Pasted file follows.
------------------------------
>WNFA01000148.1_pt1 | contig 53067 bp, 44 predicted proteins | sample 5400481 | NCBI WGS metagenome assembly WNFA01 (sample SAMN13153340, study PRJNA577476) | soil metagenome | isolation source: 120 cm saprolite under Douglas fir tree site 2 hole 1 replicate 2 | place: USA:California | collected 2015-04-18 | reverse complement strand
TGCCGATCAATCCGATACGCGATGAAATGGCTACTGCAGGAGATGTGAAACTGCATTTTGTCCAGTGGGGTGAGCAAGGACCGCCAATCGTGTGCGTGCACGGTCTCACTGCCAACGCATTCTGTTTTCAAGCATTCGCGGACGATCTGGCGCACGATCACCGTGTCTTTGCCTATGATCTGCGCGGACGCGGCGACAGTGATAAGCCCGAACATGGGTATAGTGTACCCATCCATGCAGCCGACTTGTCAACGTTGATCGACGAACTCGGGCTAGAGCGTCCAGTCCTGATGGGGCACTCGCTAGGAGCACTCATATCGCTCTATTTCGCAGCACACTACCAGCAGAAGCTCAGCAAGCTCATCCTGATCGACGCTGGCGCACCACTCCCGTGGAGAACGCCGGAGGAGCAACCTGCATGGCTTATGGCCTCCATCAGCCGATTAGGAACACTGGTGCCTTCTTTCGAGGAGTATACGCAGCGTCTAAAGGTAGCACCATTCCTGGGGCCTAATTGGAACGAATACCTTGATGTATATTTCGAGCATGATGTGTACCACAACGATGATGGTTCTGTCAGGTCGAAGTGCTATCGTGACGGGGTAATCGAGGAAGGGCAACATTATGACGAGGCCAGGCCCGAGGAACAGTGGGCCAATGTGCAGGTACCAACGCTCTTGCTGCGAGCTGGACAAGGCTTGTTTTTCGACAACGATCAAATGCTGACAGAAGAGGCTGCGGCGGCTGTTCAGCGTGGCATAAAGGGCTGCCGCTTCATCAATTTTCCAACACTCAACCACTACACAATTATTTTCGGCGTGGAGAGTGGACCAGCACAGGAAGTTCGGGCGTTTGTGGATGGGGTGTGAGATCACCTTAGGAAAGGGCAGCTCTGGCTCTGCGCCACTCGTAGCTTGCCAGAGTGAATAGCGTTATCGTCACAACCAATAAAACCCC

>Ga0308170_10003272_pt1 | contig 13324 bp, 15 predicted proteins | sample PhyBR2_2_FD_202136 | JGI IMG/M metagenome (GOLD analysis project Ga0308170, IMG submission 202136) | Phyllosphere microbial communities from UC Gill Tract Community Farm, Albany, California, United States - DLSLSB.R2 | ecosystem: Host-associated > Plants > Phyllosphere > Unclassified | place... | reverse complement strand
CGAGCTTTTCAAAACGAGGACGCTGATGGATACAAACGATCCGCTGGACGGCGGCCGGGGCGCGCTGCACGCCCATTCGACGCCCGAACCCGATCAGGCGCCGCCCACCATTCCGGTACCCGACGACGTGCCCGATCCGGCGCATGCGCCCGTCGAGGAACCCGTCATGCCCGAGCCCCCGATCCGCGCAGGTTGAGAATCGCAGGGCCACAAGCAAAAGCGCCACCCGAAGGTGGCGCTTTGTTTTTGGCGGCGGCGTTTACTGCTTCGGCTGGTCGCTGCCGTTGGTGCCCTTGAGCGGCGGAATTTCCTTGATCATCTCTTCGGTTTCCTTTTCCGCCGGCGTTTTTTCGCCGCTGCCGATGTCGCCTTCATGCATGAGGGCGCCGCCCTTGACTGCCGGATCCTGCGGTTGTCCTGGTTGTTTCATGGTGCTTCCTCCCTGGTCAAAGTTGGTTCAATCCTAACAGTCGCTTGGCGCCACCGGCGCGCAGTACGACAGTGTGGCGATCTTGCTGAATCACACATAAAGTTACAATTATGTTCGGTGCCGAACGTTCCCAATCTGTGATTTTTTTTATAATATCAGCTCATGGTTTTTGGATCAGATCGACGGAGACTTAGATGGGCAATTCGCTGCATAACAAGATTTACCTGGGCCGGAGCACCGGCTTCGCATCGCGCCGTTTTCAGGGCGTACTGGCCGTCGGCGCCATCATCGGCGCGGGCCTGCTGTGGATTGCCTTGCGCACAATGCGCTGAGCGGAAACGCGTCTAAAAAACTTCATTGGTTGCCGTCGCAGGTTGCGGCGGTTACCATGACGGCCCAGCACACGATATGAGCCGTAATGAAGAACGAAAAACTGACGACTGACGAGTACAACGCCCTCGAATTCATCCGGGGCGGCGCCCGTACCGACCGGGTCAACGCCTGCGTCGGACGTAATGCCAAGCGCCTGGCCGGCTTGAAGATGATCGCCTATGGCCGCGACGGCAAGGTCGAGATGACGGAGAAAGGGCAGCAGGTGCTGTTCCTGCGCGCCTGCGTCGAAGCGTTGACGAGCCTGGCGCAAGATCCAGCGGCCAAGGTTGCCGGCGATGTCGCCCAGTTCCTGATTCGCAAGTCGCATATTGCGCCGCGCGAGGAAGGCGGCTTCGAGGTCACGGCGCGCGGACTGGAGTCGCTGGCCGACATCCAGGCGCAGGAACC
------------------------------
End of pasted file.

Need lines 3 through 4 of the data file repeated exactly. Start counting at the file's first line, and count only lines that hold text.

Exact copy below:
>Ga0308170_10003272_pt1 | contig 13324 bp, 15 predicted proteins | sample PhyBR2_2_FD_202136 | JGI IMG/M metagenome (GOLD analysis project Ga0308170, IMG submission 202136) | Phyllosphere microbial communities from UC Gill Tract Community Farm, Albany, California, United States - DLSLSB.R2 | ecosystem: Host-associated > Plants > Phyllosphere > Unclassified | place... | reverse complement strand
CGAGCTTTTCAAAACGAGGACGCTGATGGATACAAACGATCCGCTGGACGGCGGCCGGGGCGCGCTGCACGCCCATTCGACGCCCGAACCCGATCAGGCGCCGCCCACCATTCCGGTACCCGACGACGTGCCCGATCCGGCGCATGCGCCCGTCGAGGAACCCGTCATGCCCGAGCCCCCGATCCGCGCAGGTTGAGAATCGCAGGGCCACAAGCAAAAGCGCCACCCGAAGGTGGCGCTTTGTTTTTGGCGGCGGCGTTTACTGCTTCGGCTGGTCGCTGCCGTTGGTGCCCTTGAGCGGCGGAATTTCCTTGATCATCTCTTCGGTTTCCTTTTCCGCCGGCGTTTTTTCGCCGCTGCCGATGTCGCCTTCATGCATGAGGGCGCCGCCCTTGACTGCCGGATCCTGCGGTTGTCCTGGTTGTTTCATGGTGCTTCCTCCCTGGTCAAAGTTGGTTCAATCCTAACAGTCGCTTGGCGCCACCGGCGCGCAGTACGACAGTGTGGCGATCTTGCTGAATCACACATAAAGTTACAATTATGTTCGGTGCCGAACGTTCCCAATCTGTGATTTTTTTTATAATATCAGCTCATGGTTTTTGGATCAGATCGACGGAGACTTAGATGGGCAATTCGCTGCATAACAAGATTTACCTGGGCCGGAGCACCGGCTTCGCATCGCGCCGTTTTCAGGGCGTACTGGCCGTCGGCGCCATCATCGGCGCGGGCCTGCTGTGGATTGCCTTGCGCACAATGCGCTGAGCGGAAACGCGTCTAAAAAACTTCATTGGTTGCCGTCGCAGGTTGCGGCGGTTACCATGACGGCCCAGCACACGATATGAGCCGTAATGAAGAACGAAAAACTGACGACTGACGAGTACAACGCCCTCGAATTCATCCGGGGCGGCGCCCGTACCGACCGGGTCAACGCCTGCGTCGGACGTAATGCCAAGCGCCTGGCCGGCTTGAAGATGATCGCCTATGGCCGCGACGGCAAGGTCGAGATGACGGAGAAAGGGCAGCAGGTGCTGTTCCTGCGCGCCTGCGTCGAAGCGTTGACGAGCCTGGCGCAAGATCCAGCGGCCAAGGTTGCCGGCGATGTCGCCCAGTTCCTGATTCGCAAGTCGCATATTGCGCCGCGCGAGGAAGGCGGCTTCGAGGTCACGGCGCGCGGACTGGAGTCGCTGGCCGACATCCAGGCGCAGGAACC